In first order logic we often convert prenex normal form statements to Skolem normal form statements to eliminate the existential quantifier:

$\exists$x$\forall$y$\exists$z$\phi$(x,y,z) becomes


Where a is a 'Skolem constant' and f is a 'Skolem function'

Because we remove all the existential quantifiers, we can drop all quantifiers and consider all variables implicitly universally quantified and perform inferences more freely.

This makes things easier for refutation based automated theorem proving. Since Skolem normal form is equisatisfiable to prenex normal form, this is entirely appropriate for refutation; we go down the chain of inferences until we either saturate the search and prove satisfiability, or we run into a contradiction and prove unsatisfiability, and thus validity of the negation of the statement in question.

Can we use use Skolemization for non-refutation theorem proving? The problem I'm concerned about is Skolem normal form is equisatisfiable, but not equivalent, to prenex normal form. Proving a theorem with refutation only requires equisatisfiability, but I'm not sure if that's enough for regular inferences.

If I have the statement:

$\exists$x$\forall$y$\exists$z$\phi$(x,y,z) becomes $\forall$x$\phi$(a,x,f(x))

$\phi$(a,x,f(x)) $\vdash$ $\psi$(a,x,f(x))

Does that always imply


If I perform inferences on a Skolemized statement, can I always 'de-Skolemize' the Skolem constants and Skolem functions?


2 Answers 2


"If I have the statement:

∃x∀y∃zϕ(x,y,z) becomes ∀xϕ(a,x,f(x))

ϕ(a,x,f(x)) ⊢ ψ(a,x,f(x))

Does that always imply


Suppose that we have ϕ(a,x,f(x)), and ϕ(a,x,f(x)) ⊢ ψ(a,x,f(x)). We can then detach ψ(a,x,f(x)). The Wikpedia on Skolemization indicates that it works, because of equivalences:

"Skolemization works by applying a second-order equivalence in conjunction to the definition of first-order satisfiability. The equivalence provides a way for "moving" an existential quantifier before a universal one."

Thus we just use the equivalences "in the other direction" and we end up with ∃x∀y∃zψ(x,y,z).


This is a long comment ...

Regarding your question, we have to note that :

if $\varphi := ∀x∃y \psi(x,y)$ and $\varphi^S := ∀x \psi(x,f(x))$ is its skolemization, then $\varphi \nvdash \varphi^S$,

as per Andreas' answer to this post, while they are equisatisfiable.

Andreas gives a semantic argument; here is a proof-theoretic one, based on Natural Deduction.

Consider the language of first-order arithmetic. In it we have :

  • (individual) variables : $x,y,\ldots$;

  • an individual constant : $0$;

  • an unary function symbol : $S$ for the "successor" function;

  • two binary function symbols : $+$ and $\times$, for the operations of "sum" and "product" respectively.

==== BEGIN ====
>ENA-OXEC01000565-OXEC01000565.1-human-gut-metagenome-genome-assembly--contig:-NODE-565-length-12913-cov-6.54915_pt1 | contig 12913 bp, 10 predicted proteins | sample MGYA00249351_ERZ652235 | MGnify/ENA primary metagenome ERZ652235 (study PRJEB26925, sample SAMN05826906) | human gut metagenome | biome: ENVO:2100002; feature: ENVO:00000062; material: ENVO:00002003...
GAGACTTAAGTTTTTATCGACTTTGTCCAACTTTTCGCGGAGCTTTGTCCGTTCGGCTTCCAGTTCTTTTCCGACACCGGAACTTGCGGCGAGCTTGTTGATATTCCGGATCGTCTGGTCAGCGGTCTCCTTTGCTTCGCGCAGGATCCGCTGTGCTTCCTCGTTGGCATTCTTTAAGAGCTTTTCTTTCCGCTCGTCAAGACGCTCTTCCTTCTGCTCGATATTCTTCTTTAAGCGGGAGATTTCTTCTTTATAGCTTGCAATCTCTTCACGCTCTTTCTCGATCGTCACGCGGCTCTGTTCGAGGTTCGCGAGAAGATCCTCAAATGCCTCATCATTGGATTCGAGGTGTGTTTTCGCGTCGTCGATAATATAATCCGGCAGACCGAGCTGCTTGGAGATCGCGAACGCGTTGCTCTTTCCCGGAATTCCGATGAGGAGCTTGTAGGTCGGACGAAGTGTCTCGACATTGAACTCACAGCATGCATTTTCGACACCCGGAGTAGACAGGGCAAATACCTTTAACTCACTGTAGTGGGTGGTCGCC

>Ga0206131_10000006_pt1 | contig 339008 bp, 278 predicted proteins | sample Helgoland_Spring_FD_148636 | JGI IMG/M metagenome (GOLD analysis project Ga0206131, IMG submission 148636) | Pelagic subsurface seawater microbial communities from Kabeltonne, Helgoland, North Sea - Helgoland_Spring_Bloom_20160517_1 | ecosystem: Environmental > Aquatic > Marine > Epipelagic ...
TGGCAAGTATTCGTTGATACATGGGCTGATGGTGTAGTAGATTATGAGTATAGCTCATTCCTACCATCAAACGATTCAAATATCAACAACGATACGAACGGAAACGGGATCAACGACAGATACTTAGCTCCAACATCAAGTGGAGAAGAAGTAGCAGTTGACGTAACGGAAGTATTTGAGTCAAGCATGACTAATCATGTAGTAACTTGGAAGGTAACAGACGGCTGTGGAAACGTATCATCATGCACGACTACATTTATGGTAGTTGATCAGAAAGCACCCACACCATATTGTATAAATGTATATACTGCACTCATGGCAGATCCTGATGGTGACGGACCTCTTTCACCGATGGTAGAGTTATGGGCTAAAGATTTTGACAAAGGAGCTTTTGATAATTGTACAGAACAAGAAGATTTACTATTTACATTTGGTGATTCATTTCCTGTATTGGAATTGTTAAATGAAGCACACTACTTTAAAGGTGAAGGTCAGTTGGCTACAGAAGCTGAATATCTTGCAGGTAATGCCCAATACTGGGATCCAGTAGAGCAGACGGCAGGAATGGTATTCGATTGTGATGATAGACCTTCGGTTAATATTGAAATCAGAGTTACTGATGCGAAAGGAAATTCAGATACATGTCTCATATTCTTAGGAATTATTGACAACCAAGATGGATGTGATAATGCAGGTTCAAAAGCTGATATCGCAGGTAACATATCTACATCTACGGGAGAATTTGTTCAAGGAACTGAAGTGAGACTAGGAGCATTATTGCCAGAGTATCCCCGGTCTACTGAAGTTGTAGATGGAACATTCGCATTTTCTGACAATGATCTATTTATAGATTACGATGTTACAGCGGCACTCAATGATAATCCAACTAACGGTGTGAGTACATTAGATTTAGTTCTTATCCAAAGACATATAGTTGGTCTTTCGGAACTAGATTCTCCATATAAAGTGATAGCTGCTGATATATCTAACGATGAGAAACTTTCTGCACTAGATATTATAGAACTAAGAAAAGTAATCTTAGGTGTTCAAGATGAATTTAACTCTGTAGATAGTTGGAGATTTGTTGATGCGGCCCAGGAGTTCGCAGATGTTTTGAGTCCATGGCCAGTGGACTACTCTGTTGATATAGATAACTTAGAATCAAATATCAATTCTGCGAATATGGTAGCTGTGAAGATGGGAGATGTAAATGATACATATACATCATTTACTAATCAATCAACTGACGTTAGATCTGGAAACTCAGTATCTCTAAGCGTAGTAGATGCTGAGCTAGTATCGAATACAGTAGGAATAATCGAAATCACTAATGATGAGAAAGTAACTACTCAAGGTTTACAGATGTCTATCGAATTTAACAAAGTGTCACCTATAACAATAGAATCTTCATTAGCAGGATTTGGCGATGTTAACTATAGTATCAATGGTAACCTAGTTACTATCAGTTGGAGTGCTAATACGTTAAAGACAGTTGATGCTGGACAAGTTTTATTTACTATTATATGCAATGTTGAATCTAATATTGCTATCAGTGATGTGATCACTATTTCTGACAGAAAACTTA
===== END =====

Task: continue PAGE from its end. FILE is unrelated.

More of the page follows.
With them, we can build terms. The following :

$x, 0, S(x), S(0), x+x, x+0, x+S(0), x+S(y), \ldots$

are terms of first-order arithmetic.

Consider as $\varphi$ the formula :

$\forall x \exists y (x < y)$;

its skolemization $\varphi^S$ is :

$\forall x(x < S(x))$.

The two formulae are both true with the "standard" interpretation with domain $\mathbb N$, and thus they are equisatisfiable (i.e. both have a model).

An attempted proof of $\varphi \vdash \varphi^S$ have to use the rule for $\exists$-Elimination; see Ian Chiswell & Wilfrid Hodges, Mathematical Logic (2007), page 179 :

if $\Gamma, \varphi[t/y] \vdash \chi$, then $\Gamma,∃y \varphi \vdash \chi$, provided that $t$ is a constant symbol or a variable which does not occur in $\chi, \varphi$ or any formula of $\Gamma$, except $\varphi[t/y]$.

Consider now our example :

(1) $\forall x \exists y (x < y)$ --- premise (it is the only formula in $\Gamma$)

(2) $\exists y (x < y)$ --- from (1) by $\forall$E

(3) $(x < S(x))$ --- assumed [a] for $\exists$E from (2) --- illegal !

$y$ is not free in $\Gamma$, i.e. in (1); thus we can apply $\exists$E to derive :

(4) $(x < S(x))$ --- from (2), discharging assumption [a]

(5) $\forall x (x < S(x))$ --- from (4) by $\forall$I, $x$ is not free in $\Gamma$.

The conclusion is true, but the derivation is incorrect, because in step (3) we have used for $\exists$E a term : $S(x)$ which is not a variable or constant.

The proviso is necessary, in order to prevent fallacies; if the use of a term whatever is licensed in the application of the $\exists$E rule, we can repeat the above derivation with $x+0$ in place of $S(x)$, and we will get :

$\forall x \exists y (x < y) \vdash \forall x (x < x+0)$

which is clearly false in $\mathbb N$.

The conclusion is, for $\varphi$ and its skolemization $\varphi^S$, that :

$\varphi \nvdash \varphi^S$

and so :

$\varphi \nvDash \varphi^S$.

Thus, in your proof starting from : $∃x∀y∃zϕ(x,y,z)$, you have to note that you are not licensed to assume that $∃x∀y∃zϕ(x,y,z) \vdash∀xϕ(a,x,f(x))$.

  • $\begingroup$ Helpful demonstration of the limits of equisatisfiability. I assume that this means that the accepted answer is correct and you can always de-Skolemize inferences derived from Skolemized sentences? $\endgroup$
    – dezakin
    Oct 19, 2014 at 17:10
  • $\begingroup$ No. The second order identity ∀x∃y ϕ(x,y) ⟺ ∃F∀x ϕ(x,F(x)) which means ∃x∀y∃zϕ(x,y,z) ⊢ ∃F∀xϕ(a,x,F(x)). From ∃F∀xϕ(a,x,F(x)) we detach the second order existential quantifier for a satisfiable first order statement ∀xϕ(a,x,F(x)) where F satisfies some model. We can restore the second order existential quantifier after making inferences to return from a satisfiable to true, and use the original identity to de-skolemize and restore the statement to a bound first order sentence. $\endgroup$
    – dezakin
    Oct 19, 2014 at 21:11

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